Our soldiers and officers are rendering huge sacrifices in this war against Islamist jihadism…so many have laid down their lives. At the same time there are loonies out there, with past links to the security establishment, treating these sacrifices with contempt by carrying out adventures in the name of ‘jihad’, thus nullifying the spirit of the army’s war against Islamic jihadism. Is this too complicated to understand?
There are varieties of ‘jihadists’: some on the run because of the army’s operation, some gone into hiding and some living in relative openness. Maulana Azhar belongs to this last category. He wasn’t going around making speeches or leading rallies but everyone knew his whereabouts in his hometown Bahawalpur. So the question arises: if he was a free man and not on the run, what kind of an eye was being kept on his activities?
No doubt there is an element of speculation in this narrative because we don’t know all the facts. And we don’t know what kind of leads the Indians have provided to our authorities. But the Indians are shouting from the housetops that Jaish is involved. From the reported arrests of some Jaish activists it appears we are not entirely disbelieving what the Indians are saying.
So then who is to blame? What were the erstwhile godfathers doing? And why hasn’t the Punjab government, with its fixation on metros and the like, taken the terrorism issue more seriously? Southern Punjab is not Fata. If the TTP with its assortment of allied outfits like the so-called Punjabi Taliban could be taken on in Fata and if major operations could be carried out in Karachi, why was Bahawalpur not kept under the radar, especially when it was common knowledge that it was a hotbed of militancy?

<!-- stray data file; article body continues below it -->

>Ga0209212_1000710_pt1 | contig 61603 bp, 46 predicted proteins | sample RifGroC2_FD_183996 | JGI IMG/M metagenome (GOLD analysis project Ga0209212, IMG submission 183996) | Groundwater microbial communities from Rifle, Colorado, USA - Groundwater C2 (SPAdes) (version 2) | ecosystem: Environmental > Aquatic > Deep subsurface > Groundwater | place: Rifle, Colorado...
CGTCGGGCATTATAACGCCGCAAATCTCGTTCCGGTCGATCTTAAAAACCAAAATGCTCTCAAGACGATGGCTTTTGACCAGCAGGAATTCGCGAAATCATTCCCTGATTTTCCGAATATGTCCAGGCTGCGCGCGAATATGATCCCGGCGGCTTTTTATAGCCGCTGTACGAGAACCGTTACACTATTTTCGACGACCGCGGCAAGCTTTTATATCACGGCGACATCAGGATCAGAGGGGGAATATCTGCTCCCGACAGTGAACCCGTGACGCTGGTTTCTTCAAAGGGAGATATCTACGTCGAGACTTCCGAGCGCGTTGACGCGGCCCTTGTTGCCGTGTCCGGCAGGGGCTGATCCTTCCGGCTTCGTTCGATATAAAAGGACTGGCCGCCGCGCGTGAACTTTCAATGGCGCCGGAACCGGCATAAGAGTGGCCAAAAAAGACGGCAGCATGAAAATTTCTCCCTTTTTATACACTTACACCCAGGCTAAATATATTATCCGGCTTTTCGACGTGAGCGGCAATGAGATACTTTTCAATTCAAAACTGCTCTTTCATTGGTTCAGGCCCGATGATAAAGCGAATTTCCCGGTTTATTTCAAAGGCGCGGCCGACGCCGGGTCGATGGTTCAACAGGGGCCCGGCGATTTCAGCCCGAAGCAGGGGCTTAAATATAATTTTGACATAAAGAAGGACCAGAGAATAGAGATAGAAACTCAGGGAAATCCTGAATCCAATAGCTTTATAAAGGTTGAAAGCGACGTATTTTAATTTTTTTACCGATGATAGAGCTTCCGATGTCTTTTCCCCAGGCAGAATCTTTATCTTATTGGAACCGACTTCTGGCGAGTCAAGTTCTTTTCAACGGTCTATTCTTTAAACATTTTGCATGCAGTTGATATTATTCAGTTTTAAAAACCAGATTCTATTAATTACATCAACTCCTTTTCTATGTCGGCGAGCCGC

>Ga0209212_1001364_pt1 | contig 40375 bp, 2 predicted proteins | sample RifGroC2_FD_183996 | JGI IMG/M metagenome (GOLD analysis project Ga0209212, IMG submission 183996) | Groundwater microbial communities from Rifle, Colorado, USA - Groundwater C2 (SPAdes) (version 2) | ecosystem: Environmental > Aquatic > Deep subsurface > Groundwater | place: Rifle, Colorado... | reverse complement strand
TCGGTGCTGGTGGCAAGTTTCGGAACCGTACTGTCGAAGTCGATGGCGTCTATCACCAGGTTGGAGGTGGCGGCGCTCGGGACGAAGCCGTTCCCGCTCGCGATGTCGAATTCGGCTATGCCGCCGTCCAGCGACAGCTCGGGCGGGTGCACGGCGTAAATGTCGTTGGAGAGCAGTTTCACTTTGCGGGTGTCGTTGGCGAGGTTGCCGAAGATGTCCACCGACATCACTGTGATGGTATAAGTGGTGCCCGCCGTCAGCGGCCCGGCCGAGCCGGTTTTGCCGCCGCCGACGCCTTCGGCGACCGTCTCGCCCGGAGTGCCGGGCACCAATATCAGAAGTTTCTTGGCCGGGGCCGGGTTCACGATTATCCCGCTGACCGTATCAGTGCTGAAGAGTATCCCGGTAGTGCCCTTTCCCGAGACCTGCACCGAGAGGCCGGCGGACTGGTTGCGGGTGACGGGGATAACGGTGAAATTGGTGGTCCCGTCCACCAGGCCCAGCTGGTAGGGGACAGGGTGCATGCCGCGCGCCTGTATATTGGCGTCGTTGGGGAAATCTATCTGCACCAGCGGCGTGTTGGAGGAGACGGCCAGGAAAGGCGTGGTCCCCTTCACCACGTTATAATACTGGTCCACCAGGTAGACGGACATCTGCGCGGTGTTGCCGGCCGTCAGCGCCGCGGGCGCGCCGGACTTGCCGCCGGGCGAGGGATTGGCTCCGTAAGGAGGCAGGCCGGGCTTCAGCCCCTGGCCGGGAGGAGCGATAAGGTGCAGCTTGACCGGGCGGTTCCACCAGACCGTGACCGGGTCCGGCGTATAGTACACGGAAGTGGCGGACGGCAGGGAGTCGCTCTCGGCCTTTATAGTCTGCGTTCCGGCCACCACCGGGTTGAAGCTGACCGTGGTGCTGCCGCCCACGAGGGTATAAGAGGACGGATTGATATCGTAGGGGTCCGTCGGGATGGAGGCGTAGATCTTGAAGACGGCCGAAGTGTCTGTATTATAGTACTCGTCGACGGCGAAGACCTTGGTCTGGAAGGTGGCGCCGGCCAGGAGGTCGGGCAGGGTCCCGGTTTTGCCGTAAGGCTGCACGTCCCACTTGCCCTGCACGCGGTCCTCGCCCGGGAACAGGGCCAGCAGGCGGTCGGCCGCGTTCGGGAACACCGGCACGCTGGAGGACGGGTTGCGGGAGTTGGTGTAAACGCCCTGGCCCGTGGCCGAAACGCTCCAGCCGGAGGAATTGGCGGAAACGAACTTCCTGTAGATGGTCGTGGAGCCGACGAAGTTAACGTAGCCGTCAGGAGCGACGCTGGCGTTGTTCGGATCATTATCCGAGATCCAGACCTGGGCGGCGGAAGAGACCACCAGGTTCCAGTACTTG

Now there is talk of a Rangers’ operation in Punjab along the lines of what we’ve seen in Karachi. The Punjab government was keeping alive the fiction that there was really no militancy problem in Punjab. Pathankot, if a southern Punjab link is proved, gives the lie to this story.
Greater understanding regarding this whole issue is required. This is not about pleasing India. It is not about salvaging the foreign secretaries’ or any other talks. Action against jihadi-terrorism – whether carried out here or transported across border-lines – is about us…it’s about the health and future of Pakistan.
The time for all kinds of ‘jihadi’ activity – whether or not there was any justification for it in a simpler past – is over. What will it take for our strategy masters to realise that it is a proposition which is no longer viable and affordable? We cannot revisit the past. We didn’t plan the Soviet incursion into Afghanistan. It happened and certain things occurred as a consequence…and we just had not the vision to figure out the consequences of our actions.
But the present and the future…that’s in our hands. We shouldn’t need the United States to give us advice. We don’t need India to dictate to us what we should be doing in response to Pathankot. It is self-interest, self-survival, self-preservation which should be telling us that the time of the Masood Azhars is over.
We can have zero relations with India, no talks, no normalisation. And yet we should dismantle and throw into the sea what remains of the infrastructure of ‘jihad’. It brought us not the sovereignty of Afghanistan or the liberation of Kashmir. It turned our country into a war zone.